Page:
The Pitch

Now that you’ve done the background work, it’s time to craft your email pitch. Instead of a blast email to 50 podcasts, pitch each individually. Although it will take more time to do, your results will reward your extra effort.

First, craft your subject line. Keep it specific: Podcast Guest Pitch: Author of [your book]. Alternatively, you can use one of your topics in the subject line instead of the author of [your book].

In the body of the email, start with a sentence linking you to the content or host of the show. Take advantage of the research you did while you were listening. Comment and compliment the host or podcast with a genuine remark about something specific you heard and how you enjoyed or learned from it.

Tell the host who you are and a 10-15 word bio, at most. You can also mention guest appearances on other podcasts by listing the top 2 and adding “among others.” This will reassure the host you have some experience and know what is involved in the process. You can leave it out if you have no prior experience. After the first one or two, you can add them in.

Highlight your value to the podcast. Why would guests really enjoy your interview? Are you a great storyteller, have valuable insights, or a fresh perspective? Win them over with 2-6 interesting topics from which to choose that you determined earlier. Go back to your research to find the best fit for this particular podcaster. You want topics that are from a slightly different angle than other guests.

You can sweeten the pot by highlighting your social media and/or email subscribers. Offer to cross-promote the episode to your followers to make your guest appearance a win-win situation.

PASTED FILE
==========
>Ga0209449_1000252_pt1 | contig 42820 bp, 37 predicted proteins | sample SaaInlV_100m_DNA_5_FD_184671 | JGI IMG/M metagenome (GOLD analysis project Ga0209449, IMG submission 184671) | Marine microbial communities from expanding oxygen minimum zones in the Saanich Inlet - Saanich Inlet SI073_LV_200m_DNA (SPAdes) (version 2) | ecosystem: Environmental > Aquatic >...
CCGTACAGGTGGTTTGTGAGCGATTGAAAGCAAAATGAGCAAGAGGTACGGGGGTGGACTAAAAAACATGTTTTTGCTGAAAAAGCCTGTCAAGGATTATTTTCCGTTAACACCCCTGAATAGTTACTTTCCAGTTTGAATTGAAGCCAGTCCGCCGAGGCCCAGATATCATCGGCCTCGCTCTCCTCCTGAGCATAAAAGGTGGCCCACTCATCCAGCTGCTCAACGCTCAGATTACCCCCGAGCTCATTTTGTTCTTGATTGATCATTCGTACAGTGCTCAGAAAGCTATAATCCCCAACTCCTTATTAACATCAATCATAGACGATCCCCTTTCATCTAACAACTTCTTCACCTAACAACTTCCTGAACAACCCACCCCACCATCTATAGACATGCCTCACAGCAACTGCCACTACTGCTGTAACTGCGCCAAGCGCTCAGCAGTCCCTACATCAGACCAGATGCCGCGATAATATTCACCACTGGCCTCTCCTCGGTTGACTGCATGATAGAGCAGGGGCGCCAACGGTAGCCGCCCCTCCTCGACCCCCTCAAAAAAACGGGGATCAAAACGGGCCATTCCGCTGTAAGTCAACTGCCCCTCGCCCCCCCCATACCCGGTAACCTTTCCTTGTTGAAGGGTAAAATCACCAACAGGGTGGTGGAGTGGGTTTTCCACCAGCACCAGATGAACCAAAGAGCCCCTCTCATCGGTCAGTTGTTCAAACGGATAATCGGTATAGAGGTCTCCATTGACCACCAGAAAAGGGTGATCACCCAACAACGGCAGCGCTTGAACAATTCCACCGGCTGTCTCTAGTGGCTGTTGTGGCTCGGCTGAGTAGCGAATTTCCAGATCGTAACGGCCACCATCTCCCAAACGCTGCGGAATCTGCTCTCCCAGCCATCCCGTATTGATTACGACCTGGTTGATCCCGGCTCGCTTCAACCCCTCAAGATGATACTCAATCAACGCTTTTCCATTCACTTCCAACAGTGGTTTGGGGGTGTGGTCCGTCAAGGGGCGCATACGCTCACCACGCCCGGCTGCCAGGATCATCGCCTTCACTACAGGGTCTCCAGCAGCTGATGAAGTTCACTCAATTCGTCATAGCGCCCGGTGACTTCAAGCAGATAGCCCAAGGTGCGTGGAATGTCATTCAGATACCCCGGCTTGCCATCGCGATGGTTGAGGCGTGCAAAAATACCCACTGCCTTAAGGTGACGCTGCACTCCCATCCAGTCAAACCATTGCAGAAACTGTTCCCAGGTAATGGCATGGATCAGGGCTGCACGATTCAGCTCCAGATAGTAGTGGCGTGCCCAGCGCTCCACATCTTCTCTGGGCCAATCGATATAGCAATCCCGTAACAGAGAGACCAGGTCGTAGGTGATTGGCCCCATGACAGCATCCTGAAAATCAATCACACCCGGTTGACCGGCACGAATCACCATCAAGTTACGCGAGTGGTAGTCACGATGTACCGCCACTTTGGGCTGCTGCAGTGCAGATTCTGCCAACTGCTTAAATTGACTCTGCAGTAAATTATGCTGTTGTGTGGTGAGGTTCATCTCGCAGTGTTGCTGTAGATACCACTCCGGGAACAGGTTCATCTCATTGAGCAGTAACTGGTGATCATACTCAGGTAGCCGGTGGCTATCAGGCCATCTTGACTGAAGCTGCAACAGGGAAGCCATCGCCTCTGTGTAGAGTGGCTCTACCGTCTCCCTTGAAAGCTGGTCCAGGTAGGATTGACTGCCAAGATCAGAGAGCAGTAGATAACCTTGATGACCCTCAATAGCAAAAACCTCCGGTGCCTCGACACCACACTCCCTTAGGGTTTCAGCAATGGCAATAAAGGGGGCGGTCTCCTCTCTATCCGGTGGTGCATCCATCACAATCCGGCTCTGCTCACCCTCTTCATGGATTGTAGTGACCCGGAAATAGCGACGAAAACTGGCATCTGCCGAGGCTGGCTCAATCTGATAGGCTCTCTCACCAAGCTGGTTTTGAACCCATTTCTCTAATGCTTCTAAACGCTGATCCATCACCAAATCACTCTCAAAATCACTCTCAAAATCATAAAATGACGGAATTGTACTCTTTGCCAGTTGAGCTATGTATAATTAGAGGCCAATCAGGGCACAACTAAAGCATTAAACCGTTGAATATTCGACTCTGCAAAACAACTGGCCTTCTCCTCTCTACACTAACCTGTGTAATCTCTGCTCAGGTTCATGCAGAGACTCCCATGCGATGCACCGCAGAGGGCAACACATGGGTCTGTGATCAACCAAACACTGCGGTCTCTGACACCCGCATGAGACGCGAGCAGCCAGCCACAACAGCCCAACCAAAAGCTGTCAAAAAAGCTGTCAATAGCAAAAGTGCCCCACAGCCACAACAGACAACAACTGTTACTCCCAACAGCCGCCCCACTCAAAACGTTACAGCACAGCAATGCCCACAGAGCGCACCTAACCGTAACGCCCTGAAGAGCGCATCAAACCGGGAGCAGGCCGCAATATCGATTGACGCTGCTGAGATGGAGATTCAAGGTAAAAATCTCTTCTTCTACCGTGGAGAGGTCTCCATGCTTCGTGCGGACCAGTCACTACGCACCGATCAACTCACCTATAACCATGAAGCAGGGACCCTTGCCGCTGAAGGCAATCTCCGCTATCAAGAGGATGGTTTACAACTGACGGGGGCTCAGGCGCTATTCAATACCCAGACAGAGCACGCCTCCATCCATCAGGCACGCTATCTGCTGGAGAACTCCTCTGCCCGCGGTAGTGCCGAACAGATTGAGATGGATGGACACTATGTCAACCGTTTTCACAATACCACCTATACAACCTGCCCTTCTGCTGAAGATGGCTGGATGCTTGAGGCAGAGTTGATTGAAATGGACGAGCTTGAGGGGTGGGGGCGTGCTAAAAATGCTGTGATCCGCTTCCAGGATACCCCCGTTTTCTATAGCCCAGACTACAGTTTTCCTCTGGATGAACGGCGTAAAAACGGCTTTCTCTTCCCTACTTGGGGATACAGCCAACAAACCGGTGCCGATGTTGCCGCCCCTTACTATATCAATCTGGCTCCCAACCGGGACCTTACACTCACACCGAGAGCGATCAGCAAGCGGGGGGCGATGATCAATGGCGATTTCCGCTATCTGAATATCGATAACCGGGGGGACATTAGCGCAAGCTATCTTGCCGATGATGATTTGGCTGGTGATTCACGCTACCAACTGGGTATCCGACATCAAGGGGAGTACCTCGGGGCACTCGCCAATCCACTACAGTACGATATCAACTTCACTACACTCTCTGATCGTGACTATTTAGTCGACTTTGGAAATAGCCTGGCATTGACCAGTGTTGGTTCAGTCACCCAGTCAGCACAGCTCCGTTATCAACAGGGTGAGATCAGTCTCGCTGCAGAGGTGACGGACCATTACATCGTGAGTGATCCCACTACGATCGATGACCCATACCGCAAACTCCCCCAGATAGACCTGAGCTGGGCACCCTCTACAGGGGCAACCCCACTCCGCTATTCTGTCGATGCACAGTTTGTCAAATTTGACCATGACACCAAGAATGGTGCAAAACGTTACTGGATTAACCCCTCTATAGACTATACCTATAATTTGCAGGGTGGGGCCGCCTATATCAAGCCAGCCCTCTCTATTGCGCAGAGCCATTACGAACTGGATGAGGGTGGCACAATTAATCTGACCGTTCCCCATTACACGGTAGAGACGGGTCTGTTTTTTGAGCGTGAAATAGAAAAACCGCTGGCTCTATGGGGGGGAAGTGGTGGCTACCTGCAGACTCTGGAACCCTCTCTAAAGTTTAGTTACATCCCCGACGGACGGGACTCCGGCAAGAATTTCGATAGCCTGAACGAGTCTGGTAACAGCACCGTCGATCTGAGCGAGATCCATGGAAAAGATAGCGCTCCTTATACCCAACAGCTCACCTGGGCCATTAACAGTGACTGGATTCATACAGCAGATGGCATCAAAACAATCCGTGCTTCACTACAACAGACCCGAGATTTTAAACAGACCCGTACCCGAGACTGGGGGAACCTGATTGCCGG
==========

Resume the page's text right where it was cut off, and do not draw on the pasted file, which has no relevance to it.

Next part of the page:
Finally, thank the host for their time and offer an invitation to speak about it. Then, sign it and include your website underneath, if you have one.

To show you honor the host’s time, keep the email short and to the point. If they are interested in more information, they’ll reach out to you. Here is an email template as a guideline to craft your podcast pitch.

Podcast Pitch Email Template

Hi [Podcast Host],

I’ve been listening to your podcast and really enjoy the tips on [topic]. [Guest]’s story about [specific detail] was really [inspiring/funny/insightful].

Since you interview [these types of guests], I think I would be a good fit for your podcast. I [super short bio] and would love to share my [story/tips/insight] with your listeners. I can speak on a variety of topics like:

  • Example one
  • Example two
  • Maybe example three

I have a social media and following and email subscribers of [number of followers] and would love to share the episode with them to drive additional traffic to your podcast.

Thank you for your time, [name]. Please let me know if you would like to schedule a time to talk more about a possible guest appearance or additional topics.

[Your name]

[Your website] 

Follow up

With luck, you will get a few responses without any additional effort on your part. More likely, you’ll need to follow up with potential podcast hosts.

Like you, podcast hosts are busy people with an inbox likely overflowing with pitches, other work-related issues, and junk. It is ok to follow up with a polite nudge without annoying the host by following a few guidelines.

  • Give them a week or two to respond.
  • Keep it short. Use your previous email and hit reply so they know you’ve written to them previously.
  • Be appreciative of their time and effort to respond.

Here is a follow-up email template.

Follow-Up Email Template

Hi [Podcast Host],

In case you missed my previous message, I wanted to tell you more about [insert pitch]. Here are a few extra pieces of information that were not included in my original email:

  • Detail 1
  • Detail 2
  • Detail 3

Please let me know if you’re interested and would like to speak further!

[Your Name]

[Your Website]

Podcasting is one of the valuable tools in your book marketing toolkit. Combine it with an interactive social media presence, and an active email marketing strategy, along with writing more books to build your author platform and sell more books.